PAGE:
Reinventing the dialysis process
Researchers in Germany are optimistic that a cryo-purification method of cleansing dialysate – the purified water used in dialysis – will pave the way for wearable, artificial kidneys
People who suffer from renal disease frequently have to undergo dialysis on a fixed, weekly schedule. For many patients, artificial washing of blood is a time-consuming, major burden. Hemodialysis often is hospital or medical centre-based and interferes deeply with the everyday lives of patients.
Also, to remove toxins from blood, large quantities of purified water – called dialysate – are required. Many patients undergo dialysis three times a week for four to five hours at a stretch. During treatment, harmful metabolites are removed from the blood in a filtering process that incorporates a semi-permeable membrane, the pores of which are so narrow that only toxins up to a certain size can fit through.
Small molecules such as water, electrolytes and uremic toxins – urea, uric acid and creatinine – transit the membrane into the dialysate, while large molecules such as proteins and blood cells are rejected. The blood is cleaned and recirculated about three times in an hour.
For each dialysis treatment, about 400 litres of dialysate are required. Hospitals and dialysis centres often use reverse osmosis systems – that consume lots of energy and are expensive – to prepare the purified water, which is then used only once, since no cost-effective method of reclaiming dialysate waste has been discovered.
Until now, that is. Researchers at the Fraunhofer Institute for Cell Therapy and Immunology in Germany are in the process of developing a cryo-purification method to cleanse dialysate, an approach that they believe will not only reduce costs, but which will pave the way for wearable, artificial kidneys.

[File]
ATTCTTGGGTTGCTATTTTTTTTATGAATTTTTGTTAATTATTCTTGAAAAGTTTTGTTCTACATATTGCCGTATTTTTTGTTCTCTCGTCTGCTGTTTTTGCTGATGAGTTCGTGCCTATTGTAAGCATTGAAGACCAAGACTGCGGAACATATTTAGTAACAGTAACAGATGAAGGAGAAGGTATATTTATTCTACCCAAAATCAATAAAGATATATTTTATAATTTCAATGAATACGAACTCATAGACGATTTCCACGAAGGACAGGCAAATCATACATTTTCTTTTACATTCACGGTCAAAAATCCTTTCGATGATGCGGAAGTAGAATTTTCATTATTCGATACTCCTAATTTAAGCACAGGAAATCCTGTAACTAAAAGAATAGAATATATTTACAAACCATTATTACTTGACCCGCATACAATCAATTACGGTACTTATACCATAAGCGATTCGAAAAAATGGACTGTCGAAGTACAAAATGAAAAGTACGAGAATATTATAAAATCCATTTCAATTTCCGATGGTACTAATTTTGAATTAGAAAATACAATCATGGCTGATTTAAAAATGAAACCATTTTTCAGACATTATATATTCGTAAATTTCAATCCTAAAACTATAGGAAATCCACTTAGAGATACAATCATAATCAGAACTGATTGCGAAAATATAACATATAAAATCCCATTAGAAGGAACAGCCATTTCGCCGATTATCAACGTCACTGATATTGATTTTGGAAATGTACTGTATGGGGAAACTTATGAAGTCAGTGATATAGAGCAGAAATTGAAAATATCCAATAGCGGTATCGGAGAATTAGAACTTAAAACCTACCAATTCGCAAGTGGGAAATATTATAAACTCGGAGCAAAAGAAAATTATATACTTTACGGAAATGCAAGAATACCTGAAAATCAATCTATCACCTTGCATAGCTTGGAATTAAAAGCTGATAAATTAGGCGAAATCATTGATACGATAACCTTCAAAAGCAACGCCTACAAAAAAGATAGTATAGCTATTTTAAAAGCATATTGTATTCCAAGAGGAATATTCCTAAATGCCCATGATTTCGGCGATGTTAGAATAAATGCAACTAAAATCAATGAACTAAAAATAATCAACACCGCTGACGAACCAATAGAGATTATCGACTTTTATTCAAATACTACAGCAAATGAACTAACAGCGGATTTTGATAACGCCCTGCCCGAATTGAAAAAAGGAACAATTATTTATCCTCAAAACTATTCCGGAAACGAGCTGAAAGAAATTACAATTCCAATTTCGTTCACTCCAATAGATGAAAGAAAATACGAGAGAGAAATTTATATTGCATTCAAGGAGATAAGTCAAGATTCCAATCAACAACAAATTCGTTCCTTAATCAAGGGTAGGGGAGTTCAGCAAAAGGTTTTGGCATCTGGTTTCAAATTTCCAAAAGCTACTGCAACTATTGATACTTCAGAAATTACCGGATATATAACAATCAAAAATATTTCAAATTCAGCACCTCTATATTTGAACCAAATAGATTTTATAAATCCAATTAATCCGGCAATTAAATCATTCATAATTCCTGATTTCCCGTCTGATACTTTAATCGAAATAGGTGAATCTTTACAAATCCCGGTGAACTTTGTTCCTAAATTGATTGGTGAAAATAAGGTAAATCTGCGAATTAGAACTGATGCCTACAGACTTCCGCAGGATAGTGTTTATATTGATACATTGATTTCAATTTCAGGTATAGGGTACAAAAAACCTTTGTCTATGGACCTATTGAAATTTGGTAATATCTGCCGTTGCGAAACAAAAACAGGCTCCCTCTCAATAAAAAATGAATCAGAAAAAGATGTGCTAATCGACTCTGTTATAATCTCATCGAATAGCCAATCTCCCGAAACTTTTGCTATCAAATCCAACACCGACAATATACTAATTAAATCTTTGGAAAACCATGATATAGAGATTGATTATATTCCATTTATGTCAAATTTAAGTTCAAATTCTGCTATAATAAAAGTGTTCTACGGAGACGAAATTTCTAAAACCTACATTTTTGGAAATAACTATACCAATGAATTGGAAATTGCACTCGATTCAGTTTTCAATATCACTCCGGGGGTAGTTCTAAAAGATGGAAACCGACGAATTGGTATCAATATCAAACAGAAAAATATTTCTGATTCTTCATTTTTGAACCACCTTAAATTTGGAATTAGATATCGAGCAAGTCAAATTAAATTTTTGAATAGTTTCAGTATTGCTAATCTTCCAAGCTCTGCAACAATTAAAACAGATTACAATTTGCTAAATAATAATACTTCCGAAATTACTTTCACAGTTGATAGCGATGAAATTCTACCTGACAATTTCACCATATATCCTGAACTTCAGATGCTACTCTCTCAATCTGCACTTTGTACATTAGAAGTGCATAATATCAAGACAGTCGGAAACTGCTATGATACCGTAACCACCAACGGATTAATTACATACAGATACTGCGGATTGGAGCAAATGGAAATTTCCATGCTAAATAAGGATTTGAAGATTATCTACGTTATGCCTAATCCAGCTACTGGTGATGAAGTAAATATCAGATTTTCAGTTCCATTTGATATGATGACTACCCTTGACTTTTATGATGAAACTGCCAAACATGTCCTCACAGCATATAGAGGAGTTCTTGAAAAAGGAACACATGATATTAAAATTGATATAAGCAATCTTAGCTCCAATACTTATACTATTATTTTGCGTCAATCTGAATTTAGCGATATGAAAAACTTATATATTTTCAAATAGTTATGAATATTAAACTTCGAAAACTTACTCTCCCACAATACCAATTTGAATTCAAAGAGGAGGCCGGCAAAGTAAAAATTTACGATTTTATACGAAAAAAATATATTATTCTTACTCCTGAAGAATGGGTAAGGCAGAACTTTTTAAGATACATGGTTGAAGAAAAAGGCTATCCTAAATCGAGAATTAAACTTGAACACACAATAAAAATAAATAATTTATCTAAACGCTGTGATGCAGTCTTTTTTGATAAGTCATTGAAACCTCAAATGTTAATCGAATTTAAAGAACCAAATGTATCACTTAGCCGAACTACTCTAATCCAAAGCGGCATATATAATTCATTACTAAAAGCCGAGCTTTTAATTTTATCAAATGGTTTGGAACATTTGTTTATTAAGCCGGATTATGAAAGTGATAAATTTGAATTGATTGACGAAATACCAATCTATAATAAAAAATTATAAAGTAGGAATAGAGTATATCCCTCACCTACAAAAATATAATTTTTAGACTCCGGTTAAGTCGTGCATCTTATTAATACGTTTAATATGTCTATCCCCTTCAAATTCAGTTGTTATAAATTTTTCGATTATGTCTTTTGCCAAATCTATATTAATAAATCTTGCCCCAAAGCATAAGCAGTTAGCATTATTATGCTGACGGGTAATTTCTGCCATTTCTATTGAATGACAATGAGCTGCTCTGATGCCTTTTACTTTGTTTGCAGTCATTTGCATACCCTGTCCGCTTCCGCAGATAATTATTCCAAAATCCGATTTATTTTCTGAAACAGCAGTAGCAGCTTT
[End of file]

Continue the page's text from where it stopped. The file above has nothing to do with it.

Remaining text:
“Dialysis water is precious,” says Dr Rainer Goldau, a scientist at the Department of Extracorporeal Immunomodulation at the Fraunhofer Institute in Rostock. “Although there are elaborate enzymatic techniques capable of cleaning dialysate, the filters and cartridges required for them are very expensive,” he says.
In his research, Goldau has focused on methods of cryo-purification based on freeze techniques used in the beverage and chemical industries. Through a process called upconcentration, he aims to reclaim from the dialysate all but the two to three litres of water the human body would usually eliminate in a day to get rid of toxins, and which patients can replace by drinking fluids.
“The remainder is cleared and fed back to dialysis,” he says. “In our experiments the volume of water that has to be discarded is less than 10 percent. This amount is required to filter the toxins. Thus, when it comes to upconcentration, our technique is almost as effective as the kidneys themselves,” he maintains.
Goldau says cryo-purification takes advantage of an ice crystal’s ability to exclude all previously dissolved contaminations, which are repelled to the surface when water freezes. “This permits separation of all the uremic toxins – metabolic waste products that the body needs to eliminate – from the dialysate,” he explains.
He says the procedure can be implemented within wash columns that are customary in the beverage or chemical industries. “For mobile dialysis, a small wash column is sufficient to produce 30 to 40 ml a minute of dialysate.
“To prepare fresh dialysate, only a small amount of energy is required. Electricity to power the process could arbitrarily be drawn from mains, a car battery or solar panels. A respective lab demonstrator with a chiller is being constructed and a patent application has been filed for the process,” he says.
Goldau says cryo-purification can be designed to be mobile. “Wearable hemodialysis would be feasible,” he says, explaining that blood could be extracted from the body via vascular access and returned after being washed in a vest worn by the patient, which incorporates a dialysis filter membrane and disposable cylinders containing up to four litres of dialysate.
“Every two or three hours the patient would have to connect the vest to a non-stationary base unit, which would flush the waste dialysate and refill the chambers with purified water within the same period it takes a healthy individual to visit the toilet,” he says.
Though development of the system is still in its early stages, Goldau believes that wearable, artificial kidneys could be on the market within five to seven years.